College standards violations to be reviewed by single body
In response to the Board of Trustee's desire to create a single adjudication body, College standards violations by athletic teams, fraternities, and individual students alike will soon be reviewed by a single over-arching judiciary committee.
A recent report drafted by Dartmouth's Group Adjudication Committee, chaired by Senior Associate Dean of the College and Committee Chair Dan Nelson, calls for the establishment of this single judiciary body, the Organizational Adjudication Committee, to review all alleged violations of College standards.
The establishment of the OAC stems from the Board of Trustees' Student Life Initiative decision, in which the Trustees proclaimed that "all students and student organizations should be treated under the same set of guiding principles and rules."
According to Nelson, through a "single judicial system embracing all student organizations," all students and student organizations will receive the same fair and equal treatment.
Currently, misconduct involving the College is evaluated by the particular department the offense falls under. For example, many Greek house violations are handled by the Judiciary Committee of the Coed Fraternity Sorority Council.
Committee member Margaret Kuecker '01 noted that under the current policy a fraternity and an athletic team may receive a different punishment for a similar action because their cases would be handled by separate departments.
"In the past, adjudication process has been really inconsistent," she said.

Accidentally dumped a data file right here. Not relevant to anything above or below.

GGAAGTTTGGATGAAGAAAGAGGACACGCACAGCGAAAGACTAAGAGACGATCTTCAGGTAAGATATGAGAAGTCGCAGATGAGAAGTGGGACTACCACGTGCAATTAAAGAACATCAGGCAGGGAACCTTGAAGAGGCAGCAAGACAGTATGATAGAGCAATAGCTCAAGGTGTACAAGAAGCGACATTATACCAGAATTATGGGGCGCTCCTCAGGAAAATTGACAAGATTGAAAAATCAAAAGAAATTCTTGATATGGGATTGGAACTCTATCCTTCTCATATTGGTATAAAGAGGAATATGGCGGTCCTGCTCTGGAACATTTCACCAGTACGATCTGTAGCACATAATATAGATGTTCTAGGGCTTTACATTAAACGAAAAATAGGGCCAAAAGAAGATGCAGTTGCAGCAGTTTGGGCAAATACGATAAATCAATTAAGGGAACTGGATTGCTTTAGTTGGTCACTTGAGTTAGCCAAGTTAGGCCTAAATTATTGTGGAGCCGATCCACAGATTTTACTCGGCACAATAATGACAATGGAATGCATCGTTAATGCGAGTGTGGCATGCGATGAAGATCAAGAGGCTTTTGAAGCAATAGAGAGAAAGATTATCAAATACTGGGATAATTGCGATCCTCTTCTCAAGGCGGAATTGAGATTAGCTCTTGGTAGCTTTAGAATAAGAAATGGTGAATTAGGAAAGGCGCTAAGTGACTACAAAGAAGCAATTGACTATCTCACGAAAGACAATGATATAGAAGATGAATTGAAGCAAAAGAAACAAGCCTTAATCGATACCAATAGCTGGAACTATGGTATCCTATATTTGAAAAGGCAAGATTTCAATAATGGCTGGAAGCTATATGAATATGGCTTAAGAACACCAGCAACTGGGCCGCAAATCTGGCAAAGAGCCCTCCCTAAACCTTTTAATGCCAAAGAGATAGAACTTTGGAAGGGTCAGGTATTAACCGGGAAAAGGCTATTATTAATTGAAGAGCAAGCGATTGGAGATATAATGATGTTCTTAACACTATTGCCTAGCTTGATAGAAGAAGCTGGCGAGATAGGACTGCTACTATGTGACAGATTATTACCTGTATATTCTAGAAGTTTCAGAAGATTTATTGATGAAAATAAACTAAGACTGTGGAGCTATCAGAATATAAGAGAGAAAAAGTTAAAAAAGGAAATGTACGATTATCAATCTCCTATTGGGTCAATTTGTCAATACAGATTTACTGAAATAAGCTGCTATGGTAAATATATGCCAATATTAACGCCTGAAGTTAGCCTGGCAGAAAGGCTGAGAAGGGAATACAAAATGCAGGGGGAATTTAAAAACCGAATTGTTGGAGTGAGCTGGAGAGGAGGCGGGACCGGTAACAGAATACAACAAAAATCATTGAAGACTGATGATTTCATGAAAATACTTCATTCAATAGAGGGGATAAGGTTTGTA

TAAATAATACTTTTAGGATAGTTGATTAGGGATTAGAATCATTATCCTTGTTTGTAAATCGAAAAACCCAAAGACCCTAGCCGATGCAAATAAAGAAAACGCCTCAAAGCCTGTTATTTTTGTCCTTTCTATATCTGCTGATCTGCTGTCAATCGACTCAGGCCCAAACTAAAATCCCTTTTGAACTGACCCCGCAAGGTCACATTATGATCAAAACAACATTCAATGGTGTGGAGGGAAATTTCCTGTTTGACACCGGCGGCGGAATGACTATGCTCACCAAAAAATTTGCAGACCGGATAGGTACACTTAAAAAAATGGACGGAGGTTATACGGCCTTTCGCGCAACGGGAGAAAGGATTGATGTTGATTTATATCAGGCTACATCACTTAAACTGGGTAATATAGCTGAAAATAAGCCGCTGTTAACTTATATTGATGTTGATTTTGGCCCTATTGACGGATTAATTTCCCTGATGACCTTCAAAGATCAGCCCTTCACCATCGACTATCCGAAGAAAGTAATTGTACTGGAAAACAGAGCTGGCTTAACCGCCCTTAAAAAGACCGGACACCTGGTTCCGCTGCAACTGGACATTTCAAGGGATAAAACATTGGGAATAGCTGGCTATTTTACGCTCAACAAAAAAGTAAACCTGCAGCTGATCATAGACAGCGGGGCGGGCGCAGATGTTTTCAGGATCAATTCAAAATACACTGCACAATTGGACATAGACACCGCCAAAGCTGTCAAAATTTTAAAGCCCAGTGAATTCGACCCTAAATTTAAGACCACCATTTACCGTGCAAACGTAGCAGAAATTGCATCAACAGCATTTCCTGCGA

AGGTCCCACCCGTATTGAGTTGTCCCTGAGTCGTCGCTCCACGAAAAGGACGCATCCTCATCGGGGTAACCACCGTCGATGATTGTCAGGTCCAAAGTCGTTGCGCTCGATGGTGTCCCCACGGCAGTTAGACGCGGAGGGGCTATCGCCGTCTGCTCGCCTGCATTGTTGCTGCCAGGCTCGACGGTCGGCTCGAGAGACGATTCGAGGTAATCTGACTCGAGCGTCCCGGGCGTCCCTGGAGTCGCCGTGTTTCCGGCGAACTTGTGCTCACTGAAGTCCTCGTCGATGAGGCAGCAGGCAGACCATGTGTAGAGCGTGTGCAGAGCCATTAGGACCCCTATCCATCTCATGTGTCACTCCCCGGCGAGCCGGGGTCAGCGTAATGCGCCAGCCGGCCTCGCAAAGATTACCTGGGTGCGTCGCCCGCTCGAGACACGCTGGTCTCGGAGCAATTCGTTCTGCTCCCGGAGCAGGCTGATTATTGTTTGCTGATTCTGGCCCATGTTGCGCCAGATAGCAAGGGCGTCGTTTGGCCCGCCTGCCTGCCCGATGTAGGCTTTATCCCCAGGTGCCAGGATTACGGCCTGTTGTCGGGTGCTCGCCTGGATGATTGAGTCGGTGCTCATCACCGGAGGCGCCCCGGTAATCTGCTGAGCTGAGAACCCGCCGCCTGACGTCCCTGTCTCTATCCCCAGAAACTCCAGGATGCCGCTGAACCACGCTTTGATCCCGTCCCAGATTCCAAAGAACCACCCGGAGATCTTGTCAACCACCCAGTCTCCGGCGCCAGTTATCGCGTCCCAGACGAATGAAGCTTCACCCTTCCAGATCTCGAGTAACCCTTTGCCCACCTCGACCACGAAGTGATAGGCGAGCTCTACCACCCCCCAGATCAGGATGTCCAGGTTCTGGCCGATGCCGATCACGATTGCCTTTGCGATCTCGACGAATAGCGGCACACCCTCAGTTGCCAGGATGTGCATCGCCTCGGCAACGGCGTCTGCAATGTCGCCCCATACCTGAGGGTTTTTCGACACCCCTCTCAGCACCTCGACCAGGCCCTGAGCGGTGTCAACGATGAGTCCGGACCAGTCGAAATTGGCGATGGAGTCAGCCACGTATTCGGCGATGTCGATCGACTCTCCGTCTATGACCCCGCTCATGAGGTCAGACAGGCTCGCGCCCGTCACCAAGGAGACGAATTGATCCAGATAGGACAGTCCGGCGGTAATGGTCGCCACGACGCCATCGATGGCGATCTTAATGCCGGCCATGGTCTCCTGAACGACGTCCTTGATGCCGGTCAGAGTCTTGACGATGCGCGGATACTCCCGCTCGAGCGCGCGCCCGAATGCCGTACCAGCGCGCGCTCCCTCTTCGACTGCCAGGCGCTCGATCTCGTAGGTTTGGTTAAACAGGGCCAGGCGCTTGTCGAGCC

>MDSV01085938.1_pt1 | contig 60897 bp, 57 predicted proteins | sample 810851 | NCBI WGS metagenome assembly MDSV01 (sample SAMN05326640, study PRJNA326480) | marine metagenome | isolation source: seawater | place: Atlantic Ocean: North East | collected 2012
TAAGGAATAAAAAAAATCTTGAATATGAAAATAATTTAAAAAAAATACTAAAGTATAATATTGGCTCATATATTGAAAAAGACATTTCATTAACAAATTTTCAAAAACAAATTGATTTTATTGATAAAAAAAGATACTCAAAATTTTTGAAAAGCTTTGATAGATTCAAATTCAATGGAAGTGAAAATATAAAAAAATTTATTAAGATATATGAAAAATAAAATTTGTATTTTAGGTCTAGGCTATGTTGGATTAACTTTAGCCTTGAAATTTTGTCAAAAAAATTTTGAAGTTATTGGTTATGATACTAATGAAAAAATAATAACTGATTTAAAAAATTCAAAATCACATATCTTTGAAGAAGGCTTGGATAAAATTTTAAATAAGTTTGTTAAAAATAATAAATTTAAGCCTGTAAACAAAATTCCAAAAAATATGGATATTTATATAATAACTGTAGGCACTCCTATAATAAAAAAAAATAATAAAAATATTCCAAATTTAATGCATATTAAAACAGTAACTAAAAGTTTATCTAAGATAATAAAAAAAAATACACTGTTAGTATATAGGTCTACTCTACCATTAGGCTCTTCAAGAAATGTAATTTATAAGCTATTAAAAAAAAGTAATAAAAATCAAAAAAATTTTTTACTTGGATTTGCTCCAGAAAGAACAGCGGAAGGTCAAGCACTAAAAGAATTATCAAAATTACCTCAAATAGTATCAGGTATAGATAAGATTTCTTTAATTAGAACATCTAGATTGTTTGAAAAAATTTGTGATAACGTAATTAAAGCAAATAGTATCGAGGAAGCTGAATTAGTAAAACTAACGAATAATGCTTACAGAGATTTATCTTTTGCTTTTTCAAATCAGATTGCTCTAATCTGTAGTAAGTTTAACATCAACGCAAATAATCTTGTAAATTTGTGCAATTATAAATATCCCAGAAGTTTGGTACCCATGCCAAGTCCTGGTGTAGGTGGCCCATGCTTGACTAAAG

Under the new proposal, the Committee suggested that the OAC be composed of nine faculty members, 12 juniors and seniors and six members of the administration. In addition, the Dean of the College will serve as committee chair.
The committee also recommended that a second full-time investigative officer be added to Safety and Security.
According to Nelson, "The anticipated increase in investigative work and the current lag time involved in some case follow-up suggests that there is a very real need for at least a second investigator."
The proposal grants the OAC the right to "impose any sanction, penalty, remedial action, or educational and community-service requirement that it deems appropriate."
Emphasizing that the OAC will only deal with "violations of College standards," Nelson indicated that "organizational behavior in violation of departmental rules or policies not covered by the Standards of Conduct normally will continue to be managed by individual departments, in consultation with the Undergraduate Judicial Affair Officer (UJAO).
"The UJAO [as the representative of the Dean of the College] would have the authority to make a determination that a case would be heard by the Committee," Nelson explained.
Nelson acknowledged that the OAC "will require time for recruitment, selection and training" before going into effect.